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Crystallography Current Events

Crystallography Current Events, Crystallography News Articles.
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Celebrating 100 years of crystallography
To commemorate the 100th anniversary of a revolutionary technique that underpins much of modern science, Chemical & Engineering News (C&EN) magazine last week released a special edition on X-ray crystallography -- its past, present and a tantalizing glimpse of its future. (2014-08-20)
Even if imprisoned inside a crystal, molecules can still move
X-ray crystallography reveals the three-dimensional structure of a molecule, especially for therapeutic or biotechnological purposes. (2015-10-06)
Workshop to focus on X-ray diffraction method that reveals nature of drug-substrate interactions
A new, more powerful method of determining the details of molecular structure will be the topic of an international workshop to be held May 12-17 at the University at Buffalo. (2003-05-05)
Crystallographers meet in Los Angeles
Using chemistry to identify and authenticate historic artwork, a new report on the protein responsible for mad cow disease, and a new chocolate manufacturing process are just a few of the highlights at this week's annual meeting of the American Crystallographic Association (ACA) taking place at the Westin Bonaventure Hotel in Los Angeles. (2001-07-25)
Largest US conference of the year on crystallography
The 65th Annual Meeting of the American Crystallographic Association Convenes in Philadelphia this Month, from July 25-29, 2015. (2015-07-10)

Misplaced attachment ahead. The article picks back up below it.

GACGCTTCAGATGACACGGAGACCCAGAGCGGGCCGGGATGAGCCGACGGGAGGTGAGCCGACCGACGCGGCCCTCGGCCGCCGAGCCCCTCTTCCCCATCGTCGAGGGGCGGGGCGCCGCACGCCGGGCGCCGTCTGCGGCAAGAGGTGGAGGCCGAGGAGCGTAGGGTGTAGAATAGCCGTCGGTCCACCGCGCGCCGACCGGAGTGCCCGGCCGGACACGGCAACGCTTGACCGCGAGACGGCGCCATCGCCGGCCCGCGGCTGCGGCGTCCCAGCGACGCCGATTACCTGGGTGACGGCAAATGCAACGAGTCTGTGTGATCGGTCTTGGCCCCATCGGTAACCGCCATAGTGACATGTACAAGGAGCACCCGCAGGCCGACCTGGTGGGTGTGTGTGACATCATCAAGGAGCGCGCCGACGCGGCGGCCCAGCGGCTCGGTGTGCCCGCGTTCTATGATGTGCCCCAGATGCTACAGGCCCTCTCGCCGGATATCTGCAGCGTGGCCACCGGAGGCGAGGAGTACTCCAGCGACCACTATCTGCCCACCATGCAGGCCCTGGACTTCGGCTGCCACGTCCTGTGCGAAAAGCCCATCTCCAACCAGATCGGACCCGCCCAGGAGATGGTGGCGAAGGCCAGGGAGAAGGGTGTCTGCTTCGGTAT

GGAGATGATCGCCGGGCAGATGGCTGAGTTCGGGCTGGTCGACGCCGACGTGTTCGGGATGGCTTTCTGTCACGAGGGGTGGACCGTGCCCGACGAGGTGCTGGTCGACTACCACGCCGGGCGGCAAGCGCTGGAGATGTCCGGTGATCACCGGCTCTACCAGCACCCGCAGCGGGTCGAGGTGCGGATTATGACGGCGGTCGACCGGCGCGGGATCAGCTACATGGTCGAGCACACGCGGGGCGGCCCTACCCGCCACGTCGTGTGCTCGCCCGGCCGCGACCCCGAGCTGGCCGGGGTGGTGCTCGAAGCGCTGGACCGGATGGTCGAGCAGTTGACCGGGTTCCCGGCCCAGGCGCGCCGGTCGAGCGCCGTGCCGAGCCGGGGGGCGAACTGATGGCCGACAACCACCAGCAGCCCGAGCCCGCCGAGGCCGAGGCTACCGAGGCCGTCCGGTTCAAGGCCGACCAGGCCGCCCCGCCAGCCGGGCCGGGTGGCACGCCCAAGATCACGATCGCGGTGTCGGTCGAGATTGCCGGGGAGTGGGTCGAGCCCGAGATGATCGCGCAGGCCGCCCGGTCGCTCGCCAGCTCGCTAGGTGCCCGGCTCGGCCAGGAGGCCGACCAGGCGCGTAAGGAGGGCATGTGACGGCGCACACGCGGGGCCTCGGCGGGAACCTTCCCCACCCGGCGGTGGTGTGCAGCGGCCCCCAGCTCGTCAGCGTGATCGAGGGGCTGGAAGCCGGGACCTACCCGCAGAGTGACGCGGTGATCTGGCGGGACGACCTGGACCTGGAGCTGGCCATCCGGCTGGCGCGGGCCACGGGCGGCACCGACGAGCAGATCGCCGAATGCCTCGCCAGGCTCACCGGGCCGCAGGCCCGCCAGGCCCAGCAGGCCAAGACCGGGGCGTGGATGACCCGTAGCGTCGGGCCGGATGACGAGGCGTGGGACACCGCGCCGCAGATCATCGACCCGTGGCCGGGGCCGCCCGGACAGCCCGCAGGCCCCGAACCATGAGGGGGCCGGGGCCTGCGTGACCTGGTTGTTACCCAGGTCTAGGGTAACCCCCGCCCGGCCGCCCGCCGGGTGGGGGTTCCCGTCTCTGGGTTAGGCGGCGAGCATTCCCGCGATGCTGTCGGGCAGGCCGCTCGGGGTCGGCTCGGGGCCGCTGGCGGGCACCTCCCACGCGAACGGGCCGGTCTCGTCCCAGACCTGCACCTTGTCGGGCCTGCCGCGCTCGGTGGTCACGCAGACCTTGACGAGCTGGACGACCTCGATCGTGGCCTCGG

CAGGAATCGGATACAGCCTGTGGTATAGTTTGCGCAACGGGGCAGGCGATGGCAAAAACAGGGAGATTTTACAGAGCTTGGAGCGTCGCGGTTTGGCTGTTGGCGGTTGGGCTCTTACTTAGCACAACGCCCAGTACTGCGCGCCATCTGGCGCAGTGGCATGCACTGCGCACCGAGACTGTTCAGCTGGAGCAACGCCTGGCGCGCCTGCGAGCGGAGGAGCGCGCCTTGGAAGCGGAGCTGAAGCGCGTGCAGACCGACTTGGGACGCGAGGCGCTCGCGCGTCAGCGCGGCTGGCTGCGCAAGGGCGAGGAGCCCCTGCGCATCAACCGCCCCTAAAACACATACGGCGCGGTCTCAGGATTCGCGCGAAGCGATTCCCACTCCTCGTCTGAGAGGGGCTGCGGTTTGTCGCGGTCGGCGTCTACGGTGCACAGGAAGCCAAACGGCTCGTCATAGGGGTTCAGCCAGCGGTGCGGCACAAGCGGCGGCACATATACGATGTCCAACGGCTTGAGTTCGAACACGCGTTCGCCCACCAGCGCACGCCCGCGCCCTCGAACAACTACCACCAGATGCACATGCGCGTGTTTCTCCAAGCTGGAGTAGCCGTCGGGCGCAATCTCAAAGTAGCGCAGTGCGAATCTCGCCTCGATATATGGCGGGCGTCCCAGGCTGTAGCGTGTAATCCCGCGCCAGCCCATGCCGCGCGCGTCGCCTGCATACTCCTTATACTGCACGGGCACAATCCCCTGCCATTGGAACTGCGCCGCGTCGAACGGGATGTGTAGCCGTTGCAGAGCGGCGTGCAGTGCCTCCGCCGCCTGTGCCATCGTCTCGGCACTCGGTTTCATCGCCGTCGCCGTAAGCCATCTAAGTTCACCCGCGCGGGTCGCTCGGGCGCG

International science team solve biological mystery
The debate over whether a single hydrogen atom exists is finally settled. (2014-07-10)
Neutron crystallography aids in drug design
Knowledge of H-bonding networks, water molecule orientations and protonation states, along with details of hydrophobic and electrostatic interactions, can prove vital towards a better understanding of many biological processes, such as enzyme mechanisms and can help guide structure-based drug design. (2016-09-07)
Neutron crystallography solves long-standing biological mystery
An international team of researchers led by the University of Leicester and the Institut Laue-Langevin have solved a long-standing mystery in biology by identifying the structure of a vital enzyme intermediate. (2014-07-10)
Combined effort for structural determination
Combining powder diffraction data with electron crystallography can give us a clearer view of modulated structures. (2015-04-15)
Continuing Bragg legacy of structure determination